St. Clair County is now one of the fastest growing counties in Alabama. Census figures show the county’s population grew by 29 percent from 2000 to 2010. Local leaders believe the nearby Northern Beltline will fuel even more growth. That’s the fifty-two mile stretch of highway that will run through northern Jefferson County. Many county leaders support the project. However, those leaders might have to wait for the highway’s full impact.
Springville mayor William Isley has seen lots of changes in his town over the last few years.
‘Quite a bit of retail growth in Springville over the last five years. We have a new Wal-Mart and several other business.’
Isley says the growth is driven by families moving out of suburban communities in eastern Jefferson County-like Trussville and Center Point. Interstate 59 passes close to Springville, while Interstate 20 cuts through the southern part of the county. Both provide access to downtown Birmingham. And that’s a major reason for St. Clair’s explosive growth, says Samford University business professor Franz Lohrke.
‘Given the two interstates through there, that has had some impact. Again, a lot of those people work downtown. And it has allowed the ability to commute in. Given those two feeder lines and the fact that they’ve improved them and expanded them, that’s helped the county grow.’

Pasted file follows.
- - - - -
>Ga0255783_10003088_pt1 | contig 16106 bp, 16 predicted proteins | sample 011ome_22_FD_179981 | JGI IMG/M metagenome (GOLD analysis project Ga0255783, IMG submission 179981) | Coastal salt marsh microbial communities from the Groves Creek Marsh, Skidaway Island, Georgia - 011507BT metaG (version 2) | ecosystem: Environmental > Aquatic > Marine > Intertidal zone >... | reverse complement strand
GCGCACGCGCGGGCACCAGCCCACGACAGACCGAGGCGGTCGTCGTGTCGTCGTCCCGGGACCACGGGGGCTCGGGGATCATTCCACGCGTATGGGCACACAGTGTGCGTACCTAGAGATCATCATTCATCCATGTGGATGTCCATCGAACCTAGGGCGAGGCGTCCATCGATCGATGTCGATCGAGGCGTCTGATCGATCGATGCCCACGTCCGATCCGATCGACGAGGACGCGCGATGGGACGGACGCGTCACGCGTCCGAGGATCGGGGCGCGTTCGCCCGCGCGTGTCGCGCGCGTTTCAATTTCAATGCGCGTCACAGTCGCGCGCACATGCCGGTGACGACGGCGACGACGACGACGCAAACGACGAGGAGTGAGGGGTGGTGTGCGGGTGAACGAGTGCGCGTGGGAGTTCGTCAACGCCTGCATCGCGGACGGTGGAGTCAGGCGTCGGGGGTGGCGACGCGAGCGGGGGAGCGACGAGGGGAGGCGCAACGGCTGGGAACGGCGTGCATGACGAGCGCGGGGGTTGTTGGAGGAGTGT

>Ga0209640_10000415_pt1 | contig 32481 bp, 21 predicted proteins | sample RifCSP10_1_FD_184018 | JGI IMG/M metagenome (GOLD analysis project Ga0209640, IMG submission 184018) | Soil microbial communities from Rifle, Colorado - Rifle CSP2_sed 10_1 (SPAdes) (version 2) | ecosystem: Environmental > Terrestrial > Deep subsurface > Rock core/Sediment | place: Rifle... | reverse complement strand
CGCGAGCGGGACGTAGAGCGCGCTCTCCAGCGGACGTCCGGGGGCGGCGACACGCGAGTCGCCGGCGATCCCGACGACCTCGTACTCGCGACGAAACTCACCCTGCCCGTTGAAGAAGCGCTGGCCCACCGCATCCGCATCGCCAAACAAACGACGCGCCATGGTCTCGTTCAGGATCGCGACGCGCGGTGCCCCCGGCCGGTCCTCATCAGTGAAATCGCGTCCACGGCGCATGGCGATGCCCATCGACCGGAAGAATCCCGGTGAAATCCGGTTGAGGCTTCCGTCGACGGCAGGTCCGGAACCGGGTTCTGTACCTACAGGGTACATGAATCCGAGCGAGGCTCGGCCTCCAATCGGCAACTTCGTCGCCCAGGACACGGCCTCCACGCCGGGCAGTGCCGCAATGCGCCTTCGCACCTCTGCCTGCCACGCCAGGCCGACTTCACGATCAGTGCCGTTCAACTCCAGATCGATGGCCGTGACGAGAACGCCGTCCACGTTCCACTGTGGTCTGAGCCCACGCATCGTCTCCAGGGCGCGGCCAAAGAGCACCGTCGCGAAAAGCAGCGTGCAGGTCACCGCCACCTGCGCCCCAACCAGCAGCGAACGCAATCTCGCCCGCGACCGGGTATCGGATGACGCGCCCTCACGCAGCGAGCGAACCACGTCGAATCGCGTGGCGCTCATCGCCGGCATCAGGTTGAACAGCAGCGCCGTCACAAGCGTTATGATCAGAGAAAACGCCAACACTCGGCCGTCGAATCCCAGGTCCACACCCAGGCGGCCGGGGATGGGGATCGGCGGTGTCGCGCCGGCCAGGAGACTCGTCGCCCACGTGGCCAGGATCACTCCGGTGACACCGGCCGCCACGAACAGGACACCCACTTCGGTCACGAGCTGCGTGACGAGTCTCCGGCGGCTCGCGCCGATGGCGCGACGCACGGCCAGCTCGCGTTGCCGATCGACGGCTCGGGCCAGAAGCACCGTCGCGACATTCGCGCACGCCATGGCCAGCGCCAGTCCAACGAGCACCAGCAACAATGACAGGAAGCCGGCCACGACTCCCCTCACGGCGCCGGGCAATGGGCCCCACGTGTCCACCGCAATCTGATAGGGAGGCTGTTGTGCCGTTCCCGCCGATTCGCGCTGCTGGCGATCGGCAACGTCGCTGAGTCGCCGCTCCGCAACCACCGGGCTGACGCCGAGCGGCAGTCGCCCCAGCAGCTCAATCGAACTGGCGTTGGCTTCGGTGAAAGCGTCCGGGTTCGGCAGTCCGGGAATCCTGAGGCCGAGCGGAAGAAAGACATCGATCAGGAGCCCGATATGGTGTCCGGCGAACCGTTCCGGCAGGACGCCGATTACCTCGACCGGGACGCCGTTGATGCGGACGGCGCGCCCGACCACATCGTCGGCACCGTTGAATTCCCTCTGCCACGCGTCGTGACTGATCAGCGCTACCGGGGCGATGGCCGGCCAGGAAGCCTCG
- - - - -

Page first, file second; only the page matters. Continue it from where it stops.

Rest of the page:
Beltine backers say the highway will generate more than 2 billion dollars a year in economic development during the construction phase, along with thousands of construction-related jobs. Lohrke says a long-term impact on communities like Springville is uncertain. He points to Interstate 459 as an example. The southern loop through Jefferson County was finished in 1984, but Lohrke says the towns along 459 are just now seeing an economic benefit.
‘If you look at the population patterns and the business patterns right now. You know, this is something that’s going to take a while for it to build out. Obviously, there will be intermediate impacts economically, but a lot of them are probably a long way off.’
So, there’s the short term boost from building the Northern Beltline. But attracting businesses to communities on or near the highway? That could take a while. There’s also another possible outcome for places like Springville and St. Clair County.
Russell Killen is the mayor of Knightdale, North Carolina. It was once a sleepy small town, now it’s a fast-growing suburb of Raleigh, the state capitol. In 2007, the state built a highway similar to the Northern Beltine, and it passes close to town. Killen says, so far, the highway’s biggest economic impact on Knightdale is cutting down on commute times to job centers in other parts of the metro area. Killen says the economic argument for his new highway was less about creating jobs than helping people get to jobs that already exist.
‘We had a good, vibrant, growing economy. The issue was how to get people to the jobs centers we already had. We had some very significant traffic issues that 540 relieved and kind of opened up a whole new side of Wake County and our area.’
The St. Clair County Commission and several towns have passed resolutions in favor of the Northern Beltline. Mayor Isley believes the highway would mean more growth for the already fast growing area.
‘I believe you’ll see more folks traveling this way, more folks visiting Springville because of that.’
More folks means more dollars for Springville businesses, but the true economic effect of the Northern Beltline on St. Clair County is many years down the road.